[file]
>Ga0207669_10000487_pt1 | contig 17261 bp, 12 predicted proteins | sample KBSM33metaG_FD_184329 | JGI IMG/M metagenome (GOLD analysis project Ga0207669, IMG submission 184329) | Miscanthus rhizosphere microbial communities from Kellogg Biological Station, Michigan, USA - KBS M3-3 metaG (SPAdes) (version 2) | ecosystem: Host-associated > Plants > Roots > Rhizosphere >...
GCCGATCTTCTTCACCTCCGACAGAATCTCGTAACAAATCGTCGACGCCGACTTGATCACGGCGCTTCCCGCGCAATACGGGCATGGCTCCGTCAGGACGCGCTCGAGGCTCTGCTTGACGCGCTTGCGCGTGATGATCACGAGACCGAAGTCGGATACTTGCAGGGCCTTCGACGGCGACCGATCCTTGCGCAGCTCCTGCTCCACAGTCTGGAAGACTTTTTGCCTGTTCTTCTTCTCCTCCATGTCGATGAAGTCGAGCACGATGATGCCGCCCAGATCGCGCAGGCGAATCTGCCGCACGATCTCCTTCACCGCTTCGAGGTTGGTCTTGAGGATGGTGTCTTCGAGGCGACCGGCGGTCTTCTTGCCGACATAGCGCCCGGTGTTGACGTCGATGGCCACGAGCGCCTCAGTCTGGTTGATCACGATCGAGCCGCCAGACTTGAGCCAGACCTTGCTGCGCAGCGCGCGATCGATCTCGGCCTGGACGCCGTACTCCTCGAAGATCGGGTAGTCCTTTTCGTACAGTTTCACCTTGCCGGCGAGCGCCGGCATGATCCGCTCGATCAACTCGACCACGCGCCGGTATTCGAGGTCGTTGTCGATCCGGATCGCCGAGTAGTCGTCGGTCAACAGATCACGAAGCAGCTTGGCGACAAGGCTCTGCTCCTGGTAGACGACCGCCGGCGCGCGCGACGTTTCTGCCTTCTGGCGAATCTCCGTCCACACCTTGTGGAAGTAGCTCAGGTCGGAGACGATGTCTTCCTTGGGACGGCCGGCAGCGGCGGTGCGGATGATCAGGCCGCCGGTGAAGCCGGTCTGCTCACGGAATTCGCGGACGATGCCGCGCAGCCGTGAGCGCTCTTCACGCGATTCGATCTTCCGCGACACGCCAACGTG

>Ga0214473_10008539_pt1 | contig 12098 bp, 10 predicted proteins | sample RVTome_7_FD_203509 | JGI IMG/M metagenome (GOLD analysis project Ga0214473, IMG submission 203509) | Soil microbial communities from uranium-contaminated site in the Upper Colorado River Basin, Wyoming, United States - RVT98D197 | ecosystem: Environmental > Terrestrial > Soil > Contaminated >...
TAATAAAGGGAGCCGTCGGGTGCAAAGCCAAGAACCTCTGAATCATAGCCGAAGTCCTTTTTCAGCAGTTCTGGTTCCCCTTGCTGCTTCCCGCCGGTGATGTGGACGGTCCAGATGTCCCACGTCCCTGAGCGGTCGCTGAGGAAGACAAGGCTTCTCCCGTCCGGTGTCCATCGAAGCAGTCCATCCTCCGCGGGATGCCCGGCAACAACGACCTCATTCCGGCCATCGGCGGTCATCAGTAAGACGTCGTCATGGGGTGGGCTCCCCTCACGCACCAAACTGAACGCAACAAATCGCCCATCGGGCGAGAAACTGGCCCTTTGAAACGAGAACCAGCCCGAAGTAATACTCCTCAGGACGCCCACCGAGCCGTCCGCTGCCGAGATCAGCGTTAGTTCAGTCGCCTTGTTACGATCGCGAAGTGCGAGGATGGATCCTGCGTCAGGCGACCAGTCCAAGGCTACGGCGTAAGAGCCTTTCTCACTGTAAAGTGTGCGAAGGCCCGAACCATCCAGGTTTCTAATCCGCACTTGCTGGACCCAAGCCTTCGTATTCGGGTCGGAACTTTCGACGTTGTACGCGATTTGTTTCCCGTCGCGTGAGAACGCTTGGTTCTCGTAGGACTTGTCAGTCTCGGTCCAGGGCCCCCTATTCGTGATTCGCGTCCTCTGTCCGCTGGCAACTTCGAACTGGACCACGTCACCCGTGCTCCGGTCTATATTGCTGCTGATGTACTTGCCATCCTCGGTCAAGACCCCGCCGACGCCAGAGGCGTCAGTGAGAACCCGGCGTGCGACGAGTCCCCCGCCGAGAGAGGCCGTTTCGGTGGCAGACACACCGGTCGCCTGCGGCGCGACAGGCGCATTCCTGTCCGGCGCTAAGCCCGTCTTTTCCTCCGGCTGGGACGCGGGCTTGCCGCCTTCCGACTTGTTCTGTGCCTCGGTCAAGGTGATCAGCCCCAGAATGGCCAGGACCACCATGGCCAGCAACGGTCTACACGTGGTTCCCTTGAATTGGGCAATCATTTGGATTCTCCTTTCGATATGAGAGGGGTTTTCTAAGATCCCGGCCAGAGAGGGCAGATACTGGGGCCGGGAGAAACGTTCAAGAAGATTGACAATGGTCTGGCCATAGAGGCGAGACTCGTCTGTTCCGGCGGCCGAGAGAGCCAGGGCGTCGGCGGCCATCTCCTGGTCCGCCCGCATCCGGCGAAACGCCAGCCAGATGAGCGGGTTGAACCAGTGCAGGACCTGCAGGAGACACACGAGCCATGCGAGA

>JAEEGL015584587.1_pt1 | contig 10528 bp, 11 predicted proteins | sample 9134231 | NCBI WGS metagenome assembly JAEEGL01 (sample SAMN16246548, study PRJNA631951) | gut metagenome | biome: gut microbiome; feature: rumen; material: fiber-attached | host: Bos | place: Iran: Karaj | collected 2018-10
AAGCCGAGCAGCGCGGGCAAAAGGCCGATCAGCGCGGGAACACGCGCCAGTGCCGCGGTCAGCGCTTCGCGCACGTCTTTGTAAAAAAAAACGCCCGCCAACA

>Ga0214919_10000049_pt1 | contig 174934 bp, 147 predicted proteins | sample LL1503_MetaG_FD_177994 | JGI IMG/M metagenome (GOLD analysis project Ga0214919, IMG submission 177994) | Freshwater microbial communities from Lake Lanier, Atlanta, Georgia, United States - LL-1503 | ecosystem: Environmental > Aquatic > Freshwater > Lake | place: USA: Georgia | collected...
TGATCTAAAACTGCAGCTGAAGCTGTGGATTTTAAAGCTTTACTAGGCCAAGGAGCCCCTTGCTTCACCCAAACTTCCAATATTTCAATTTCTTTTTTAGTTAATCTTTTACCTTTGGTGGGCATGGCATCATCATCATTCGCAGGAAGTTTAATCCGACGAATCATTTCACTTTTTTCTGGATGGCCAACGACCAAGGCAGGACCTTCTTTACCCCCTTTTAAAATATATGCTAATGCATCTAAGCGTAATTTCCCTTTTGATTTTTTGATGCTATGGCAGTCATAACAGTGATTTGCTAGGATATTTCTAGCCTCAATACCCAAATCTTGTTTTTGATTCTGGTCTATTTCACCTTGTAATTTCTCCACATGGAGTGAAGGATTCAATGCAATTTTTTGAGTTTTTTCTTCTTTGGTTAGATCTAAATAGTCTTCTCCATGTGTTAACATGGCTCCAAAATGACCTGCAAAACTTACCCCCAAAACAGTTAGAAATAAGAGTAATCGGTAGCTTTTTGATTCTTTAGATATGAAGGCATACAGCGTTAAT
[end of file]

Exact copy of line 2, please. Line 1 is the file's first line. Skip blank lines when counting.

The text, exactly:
GCCGATCTTCTTCACCTCCGACAGAATCTCGTAACAAATCGTCGACGCCGACTTGATCACGGCGCTTCCCGCGCAATACGGGCATGGCTCCGTCAGGACGCGCTCGAGGCTCTGCTTGACGCGCTTGCGCGTGATGATCACGAGACCGAAGTCGGATACTTGCAGGGCCTTCGACGGCGACCGATCCTTGCGCAGCTCCTGCTCCACAGTCTGGAAGACTTTTTGCCTGTTCTTCTTCTCCTCCATGTCGATGAAGTCGAGCACGATGATGCCGCCCAGATCGCGCAGGCGAATCTGCCGCACGATCTCCTTCACCGCTTCGAGGTTGGTCTTGAGGATGGTGTCTTCGAGGCGACCGGCGGTCTTCTTGCCGACATAGCGCCCGGTGTTGACGTCGATGGCCACGAGCGCCTCAGTCTGGTTGATCACGATCGAGCCGCCAGACTTGAGCCAGACCTTGCTGCGCAGCGCGCGATCGATCTCGGCCTGGACGCCGTACTCCTCGAAGATCGGGTAGTCCTTTTCGTACAGTTTCACCTTGCCGGCGAGCGCCGGCATGATCCGCTCGATCAACTCGACCACGCGCCGGTATTCGAGGTCGTTGTCGATCCGGATCGCCGAGTAGTCGTCGGTCAACAGATCACGAAGCAGCTTGGCGACAAGGCTCTGCTCCTGGTAGACGACCGCCGGCGCGCGCGACGTTTCTGCCTTCTGGCGAATCTCCGTCCACACCTTGTGGAAGTAGCTCAGGTCGGAGACGATGTCTTCCTTGGGACGGCCGGCAGCGGCGGTGCGGATGATCAGGCCGCCGGTGAAGCCGGTCTGCTCACGGAATTCGCGGACGATGCCGCGCAGCCGTGAGCGCTCTTCACGCGATTCGATCTTCCGCGACACGCCAACGTG